[News] Haiti in Crisis: What Next After the Stolen Election? by Robert Roth

Anti-Imperialist News news at freedomarchives.org
Thu Aug 31 16:04:57 EDT 2017


*Haiti in Crisis: *

*What Next After The Stolen Election?
by Robert Roth

Addressing an overflow audience in Oakland in late April, Dr. Maryse 
Narcisse, presidential candidate of /Fanmi Lavalas/, the party of former 
president Jean-Bertrand Aristide, spoke about the necessity of reforming 
the justice system, investing in education and health, and the decisive 
role of women in the fight for democracy. Reflecting on the devastation 
wrought by both the 2010 earthquake and Hurricane Matthew, she focused 
on the growing threats posed by climate change to the island nation and 
the need for a vigorous environmental campaign to meet that threat. She 
emphasized that the /Lavalas/ movement “places human beings at the center.”

Dr. Narcisse spoke in the wake of the selection of Haiti’s new 
president, Jovenel Moise, a right-wing businessmen and protégé of former 
president Michel Martelly, who took office via an electoral process so 
replete with fraud and voter suppression that opposition forces called 
it an “electoral coup.” She denounced the stolen elections and the 
corrupt electoral commission that validated the outcome.  But she 
reiterated that the deteriorating economic and social conditions in 
Haiti would be the catalyst for renewed protest in the days and months 
ahead. “There is no choice”, she stated, “but for the people to resist. 
And /Lavalas/ will be there to support them.”

We can see the truth of this throughout Haiti. Market women – the very 
heart of Haiti’s economy and the foundation of so many Haitian families’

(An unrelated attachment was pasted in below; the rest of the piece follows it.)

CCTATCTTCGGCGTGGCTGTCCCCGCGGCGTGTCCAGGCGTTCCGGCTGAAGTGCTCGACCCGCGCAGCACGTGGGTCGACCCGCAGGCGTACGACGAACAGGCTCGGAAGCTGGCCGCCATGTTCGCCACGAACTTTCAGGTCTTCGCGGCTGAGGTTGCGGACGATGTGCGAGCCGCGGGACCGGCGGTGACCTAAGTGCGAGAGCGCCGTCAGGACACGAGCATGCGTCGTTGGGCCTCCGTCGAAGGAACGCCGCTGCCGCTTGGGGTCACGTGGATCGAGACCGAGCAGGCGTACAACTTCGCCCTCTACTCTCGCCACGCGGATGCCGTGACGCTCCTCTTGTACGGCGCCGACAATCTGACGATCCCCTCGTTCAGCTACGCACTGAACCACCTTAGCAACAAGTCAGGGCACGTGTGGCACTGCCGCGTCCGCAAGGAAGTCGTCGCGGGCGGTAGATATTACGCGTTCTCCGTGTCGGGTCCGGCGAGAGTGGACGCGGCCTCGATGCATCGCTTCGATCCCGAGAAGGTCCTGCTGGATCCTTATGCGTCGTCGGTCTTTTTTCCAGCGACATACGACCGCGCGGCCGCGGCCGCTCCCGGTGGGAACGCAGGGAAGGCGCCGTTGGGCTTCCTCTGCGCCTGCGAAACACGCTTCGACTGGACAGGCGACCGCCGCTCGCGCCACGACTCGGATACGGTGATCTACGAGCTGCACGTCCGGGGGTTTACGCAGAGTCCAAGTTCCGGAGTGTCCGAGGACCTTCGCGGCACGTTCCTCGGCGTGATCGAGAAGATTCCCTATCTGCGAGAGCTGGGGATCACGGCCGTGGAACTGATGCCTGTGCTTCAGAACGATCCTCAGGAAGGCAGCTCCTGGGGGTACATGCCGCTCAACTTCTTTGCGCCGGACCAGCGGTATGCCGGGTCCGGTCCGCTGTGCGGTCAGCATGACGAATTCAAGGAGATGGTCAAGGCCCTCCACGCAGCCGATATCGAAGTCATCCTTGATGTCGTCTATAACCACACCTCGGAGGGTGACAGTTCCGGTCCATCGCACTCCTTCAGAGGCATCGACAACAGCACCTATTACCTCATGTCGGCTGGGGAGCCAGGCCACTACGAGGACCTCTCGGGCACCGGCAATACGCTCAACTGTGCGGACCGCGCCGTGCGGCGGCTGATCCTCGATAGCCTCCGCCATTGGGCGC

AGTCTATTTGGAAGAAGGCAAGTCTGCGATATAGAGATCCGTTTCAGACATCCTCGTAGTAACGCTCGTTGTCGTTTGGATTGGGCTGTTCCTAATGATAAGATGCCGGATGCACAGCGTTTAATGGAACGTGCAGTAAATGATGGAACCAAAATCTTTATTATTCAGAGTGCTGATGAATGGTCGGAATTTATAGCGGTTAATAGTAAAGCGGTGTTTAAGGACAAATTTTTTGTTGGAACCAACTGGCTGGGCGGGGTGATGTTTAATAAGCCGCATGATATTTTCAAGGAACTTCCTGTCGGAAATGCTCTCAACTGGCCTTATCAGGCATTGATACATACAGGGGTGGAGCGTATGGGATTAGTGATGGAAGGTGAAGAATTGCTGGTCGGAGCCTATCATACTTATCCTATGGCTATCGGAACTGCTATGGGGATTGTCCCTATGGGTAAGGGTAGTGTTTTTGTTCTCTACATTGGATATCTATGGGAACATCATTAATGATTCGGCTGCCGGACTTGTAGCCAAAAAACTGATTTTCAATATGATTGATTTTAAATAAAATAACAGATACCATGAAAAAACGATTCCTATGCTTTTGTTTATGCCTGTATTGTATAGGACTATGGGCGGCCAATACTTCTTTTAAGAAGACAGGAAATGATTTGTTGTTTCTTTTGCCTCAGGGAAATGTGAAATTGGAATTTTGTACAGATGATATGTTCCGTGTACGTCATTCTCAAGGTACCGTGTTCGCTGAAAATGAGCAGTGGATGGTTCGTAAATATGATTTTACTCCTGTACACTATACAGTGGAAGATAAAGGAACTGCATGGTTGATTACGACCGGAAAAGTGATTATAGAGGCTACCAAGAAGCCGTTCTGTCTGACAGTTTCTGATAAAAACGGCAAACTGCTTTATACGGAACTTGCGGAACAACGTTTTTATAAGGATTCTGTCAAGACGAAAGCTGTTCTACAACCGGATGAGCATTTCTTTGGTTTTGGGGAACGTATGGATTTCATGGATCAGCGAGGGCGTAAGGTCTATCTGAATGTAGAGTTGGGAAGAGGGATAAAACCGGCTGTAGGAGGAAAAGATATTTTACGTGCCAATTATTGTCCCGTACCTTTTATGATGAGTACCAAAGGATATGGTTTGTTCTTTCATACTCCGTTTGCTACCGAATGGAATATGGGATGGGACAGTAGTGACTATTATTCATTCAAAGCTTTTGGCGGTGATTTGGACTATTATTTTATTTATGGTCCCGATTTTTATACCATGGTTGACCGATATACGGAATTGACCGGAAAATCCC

ability to survive – have been targeted by police trying to move them 
off the streets of Port-au-Prince, where they have been selling their 
goods for generations.  When the women organized themselves and refused 
to move, police burned down their stalls.

On July 10 - 12, 2017, during three days of peaceful protest for an 
increase in the minimum wage, Haitian police attacked the workers from 
the industrial park in Port-au-Prince with tear gas, batons and cannons 
shooting a liquid skin irritant. They beat a woman who had recently 
returned to work from giving birth. A few days later, a young book 
vendor was shot to death in Petionville, on the outskirts of 
Port-au-Prince, by a police officer in front of horrified witnesses, who 
tried to prevent the police from quickly removing the body and covering 
up the crime.They were attacked with batons and tear gas.

There has been a 35 cents increase in the price of gasoline – which was 
already higher than what we pay here in the United States. The 
government has also announced plans to reduce government subsidies for 
oil and gas, which will send the price even higher. The rise in the cost 
of transportation combined with a hike in the price of food has made 
already untenable living conditions even worse for the vast majority of 

Former president Michel Martelly came to power in 2011 touting his plan 
to build new schools and make education free for all.  Instead, 
investment in public education has remained stagnant while tuition for 
private schooling has skyrocketed. Teachers have been on strike for 
months, demanding that they be paid after not receiving their salaries 
for up to two years.  This despite the fact the Haitian government adds 
a surcharge to every international phone call and money transfer, 
supposedly to fund education.Students have also protested, both in 
support of their teachers and to denounce the failure of the government 
to invest in their education. They too have been met with violent 
repression, exemplified by a recent incident when the rector of the 
National University of Haiti used his SUV to run over a student